Runanshah | 2017 | Photocopy of the old newspapers, Video on LCD/LED-screen, Sound

The hotel room contains a presentation of the results obtained so far in the author’s on-going investigation into the Runanshah—a fish-tailed being that, according to eyewitness reports, lives in the Caspian Sea. The roots of this story go back into mythology—to the bewitching images of mermaids in the fairy tales and myths of the Eastern Slays, as well as to the amphibious creatures of Mesopotamian folklore which were simultaneously akin to both people and fish. According to legend, these latter emerged from the waters to teach their skills and knowledge to the inhabitants of the land.

Farzali, however, is not interested in mythological images or sensational articles on paranormal phenomena, but on facts, documents, testimony of witnesses, photographs and attempts to comprehend these accounts in the scientific sphere. In his work, he has gathered mentions of the Runanshah in newspapers from the early days of Azerbaijani independence, photographs taken from on board the fishing trawler Baku by its captain Gafar Gasanov, the interview with the Baku historian and diver Oktai Rzayev, who has been conducting expeditions all over Azerbaijan for over twenty years, and other accounts. According to eye witnesses, the Runanshah has pale skin, dark green hair reminiscent of seaweed, a large nose like a dolphin, and webbed fingers. Some scholars have declared that this amphibious manlike creature or relict hominid is dying out due to marine pollution and overfishing.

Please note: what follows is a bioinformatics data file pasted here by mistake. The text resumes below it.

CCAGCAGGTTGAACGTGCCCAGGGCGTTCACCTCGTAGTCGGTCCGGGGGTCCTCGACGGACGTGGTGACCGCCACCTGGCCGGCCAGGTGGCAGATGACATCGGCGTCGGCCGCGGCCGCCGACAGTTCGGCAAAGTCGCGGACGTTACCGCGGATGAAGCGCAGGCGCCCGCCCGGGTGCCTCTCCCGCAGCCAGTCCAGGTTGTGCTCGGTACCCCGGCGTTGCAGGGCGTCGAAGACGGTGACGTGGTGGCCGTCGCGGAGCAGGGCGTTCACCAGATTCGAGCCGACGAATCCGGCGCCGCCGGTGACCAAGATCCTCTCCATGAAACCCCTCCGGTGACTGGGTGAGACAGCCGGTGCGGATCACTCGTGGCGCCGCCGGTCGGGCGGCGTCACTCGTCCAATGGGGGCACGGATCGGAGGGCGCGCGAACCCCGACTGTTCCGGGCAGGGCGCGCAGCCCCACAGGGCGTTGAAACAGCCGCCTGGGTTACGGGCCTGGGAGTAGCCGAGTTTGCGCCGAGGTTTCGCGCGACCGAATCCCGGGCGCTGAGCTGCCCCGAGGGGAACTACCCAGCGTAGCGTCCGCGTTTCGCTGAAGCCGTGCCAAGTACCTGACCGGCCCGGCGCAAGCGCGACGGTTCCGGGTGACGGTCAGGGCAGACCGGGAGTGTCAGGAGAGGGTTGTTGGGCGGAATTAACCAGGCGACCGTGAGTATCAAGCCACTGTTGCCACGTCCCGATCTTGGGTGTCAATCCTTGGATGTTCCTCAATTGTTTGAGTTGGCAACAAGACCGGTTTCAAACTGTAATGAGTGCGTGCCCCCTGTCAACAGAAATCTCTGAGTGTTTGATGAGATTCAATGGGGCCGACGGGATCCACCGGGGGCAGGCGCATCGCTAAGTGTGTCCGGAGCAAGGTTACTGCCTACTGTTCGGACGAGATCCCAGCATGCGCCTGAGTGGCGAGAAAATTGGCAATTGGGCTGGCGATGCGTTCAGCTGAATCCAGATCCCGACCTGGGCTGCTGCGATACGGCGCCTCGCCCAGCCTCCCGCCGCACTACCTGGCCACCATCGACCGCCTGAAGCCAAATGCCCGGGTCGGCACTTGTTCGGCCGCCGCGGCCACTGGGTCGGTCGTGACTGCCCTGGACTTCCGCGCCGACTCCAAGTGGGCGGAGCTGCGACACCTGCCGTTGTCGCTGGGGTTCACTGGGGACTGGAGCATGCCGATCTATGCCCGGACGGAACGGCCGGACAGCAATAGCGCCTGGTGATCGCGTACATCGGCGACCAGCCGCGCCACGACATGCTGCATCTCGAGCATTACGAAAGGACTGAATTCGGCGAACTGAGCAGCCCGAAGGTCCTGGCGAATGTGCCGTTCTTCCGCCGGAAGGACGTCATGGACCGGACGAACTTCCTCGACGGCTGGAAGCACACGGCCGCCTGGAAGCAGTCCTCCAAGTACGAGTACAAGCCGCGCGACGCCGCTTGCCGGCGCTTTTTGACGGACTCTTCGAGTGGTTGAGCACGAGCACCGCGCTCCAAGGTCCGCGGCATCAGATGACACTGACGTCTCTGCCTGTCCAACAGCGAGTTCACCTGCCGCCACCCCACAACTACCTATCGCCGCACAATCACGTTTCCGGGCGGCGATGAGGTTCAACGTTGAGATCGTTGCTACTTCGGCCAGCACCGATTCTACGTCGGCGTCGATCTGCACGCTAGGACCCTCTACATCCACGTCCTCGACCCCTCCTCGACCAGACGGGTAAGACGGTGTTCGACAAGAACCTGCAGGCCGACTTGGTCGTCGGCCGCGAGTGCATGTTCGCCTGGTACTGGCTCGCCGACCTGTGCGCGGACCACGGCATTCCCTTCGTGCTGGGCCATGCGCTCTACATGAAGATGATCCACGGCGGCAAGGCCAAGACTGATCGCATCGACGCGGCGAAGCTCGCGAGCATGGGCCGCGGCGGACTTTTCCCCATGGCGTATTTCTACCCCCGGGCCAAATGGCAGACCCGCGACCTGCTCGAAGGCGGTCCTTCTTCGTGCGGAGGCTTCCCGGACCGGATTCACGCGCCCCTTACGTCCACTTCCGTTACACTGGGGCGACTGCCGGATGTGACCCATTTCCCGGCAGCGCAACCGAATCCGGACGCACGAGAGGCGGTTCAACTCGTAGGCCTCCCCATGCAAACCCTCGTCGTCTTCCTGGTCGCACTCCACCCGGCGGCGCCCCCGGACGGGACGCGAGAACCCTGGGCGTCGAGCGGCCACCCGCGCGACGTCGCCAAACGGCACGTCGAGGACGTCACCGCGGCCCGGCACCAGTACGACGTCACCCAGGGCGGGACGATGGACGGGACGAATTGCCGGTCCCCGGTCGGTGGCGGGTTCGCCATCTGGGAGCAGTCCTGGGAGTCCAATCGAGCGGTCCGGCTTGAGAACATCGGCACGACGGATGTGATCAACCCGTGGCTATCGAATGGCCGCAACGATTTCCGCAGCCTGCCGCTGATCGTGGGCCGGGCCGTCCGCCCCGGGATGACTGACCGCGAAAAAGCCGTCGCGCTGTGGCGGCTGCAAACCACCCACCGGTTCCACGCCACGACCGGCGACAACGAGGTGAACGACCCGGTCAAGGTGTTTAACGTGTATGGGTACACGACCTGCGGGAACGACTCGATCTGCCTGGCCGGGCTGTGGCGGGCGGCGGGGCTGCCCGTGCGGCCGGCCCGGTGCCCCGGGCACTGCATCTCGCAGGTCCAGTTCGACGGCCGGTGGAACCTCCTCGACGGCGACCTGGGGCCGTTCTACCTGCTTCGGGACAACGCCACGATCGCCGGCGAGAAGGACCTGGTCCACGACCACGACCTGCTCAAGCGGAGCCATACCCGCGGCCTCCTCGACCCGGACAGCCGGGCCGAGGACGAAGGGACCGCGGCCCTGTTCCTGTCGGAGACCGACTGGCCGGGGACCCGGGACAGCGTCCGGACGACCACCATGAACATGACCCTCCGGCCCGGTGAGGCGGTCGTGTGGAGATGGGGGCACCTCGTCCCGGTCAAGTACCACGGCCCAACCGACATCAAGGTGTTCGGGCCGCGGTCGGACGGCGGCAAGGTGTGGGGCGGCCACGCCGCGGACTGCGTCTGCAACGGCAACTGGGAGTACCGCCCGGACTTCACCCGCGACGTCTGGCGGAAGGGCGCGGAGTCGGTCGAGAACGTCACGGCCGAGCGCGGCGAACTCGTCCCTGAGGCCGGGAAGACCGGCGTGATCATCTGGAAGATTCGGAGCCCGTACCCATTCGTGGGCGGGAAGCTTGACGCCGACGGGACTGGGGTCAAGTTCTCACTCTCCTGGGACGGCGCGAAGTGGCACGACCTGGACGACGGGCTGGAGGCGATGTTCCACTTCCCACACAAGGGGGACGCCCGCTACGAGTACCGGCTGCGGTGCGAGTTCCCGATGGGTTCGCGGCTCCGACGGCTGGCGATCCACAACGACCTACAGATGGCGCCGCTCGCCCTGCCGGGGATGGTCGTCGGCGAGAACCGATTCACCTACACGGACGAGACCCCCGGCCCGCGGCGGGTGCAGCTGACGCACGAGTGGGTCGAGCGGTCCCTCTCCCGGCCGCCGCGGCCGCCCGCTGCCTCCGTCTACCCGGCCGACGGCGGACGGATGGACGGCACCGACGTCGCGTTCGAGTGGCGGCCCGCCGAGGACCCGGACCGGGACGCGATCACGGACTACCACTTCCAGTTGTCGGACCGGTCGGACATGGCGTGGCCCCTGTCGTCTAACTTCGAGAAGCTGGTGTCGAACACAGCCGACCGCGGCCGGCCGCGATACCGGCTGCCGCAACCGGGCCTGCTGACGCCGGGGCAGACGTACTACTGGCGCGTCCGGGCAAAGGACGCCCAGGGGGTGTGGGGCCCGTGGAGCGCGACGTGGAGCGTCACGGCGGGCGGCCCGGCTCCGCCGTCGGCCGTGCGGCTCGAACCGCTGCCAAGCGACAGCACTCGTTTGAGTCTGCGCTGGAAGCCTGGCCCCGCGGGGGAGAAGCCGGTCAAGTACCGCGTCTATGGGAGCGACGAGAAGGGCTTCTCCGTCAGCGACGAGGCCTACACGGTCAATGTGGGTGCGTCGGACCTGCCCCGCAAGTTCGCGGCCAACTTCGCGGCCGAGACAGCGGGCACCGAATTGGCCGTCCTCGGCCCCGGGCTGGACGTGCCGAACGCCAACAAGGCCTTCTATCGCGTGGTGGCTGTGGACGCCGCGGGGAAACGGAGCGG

The Caspian is a unique natural formation, a saltwater lake which, due to its origins and geopolitical factors has been named a sea. The world’s largest lake is also the largest closed system in which life has been able to develop over a certain period of time. There are hypotheses that one of the world’s most ancient civilizations might be found on the bottom of the Caspian Sea, to which the Runanshah may be connected.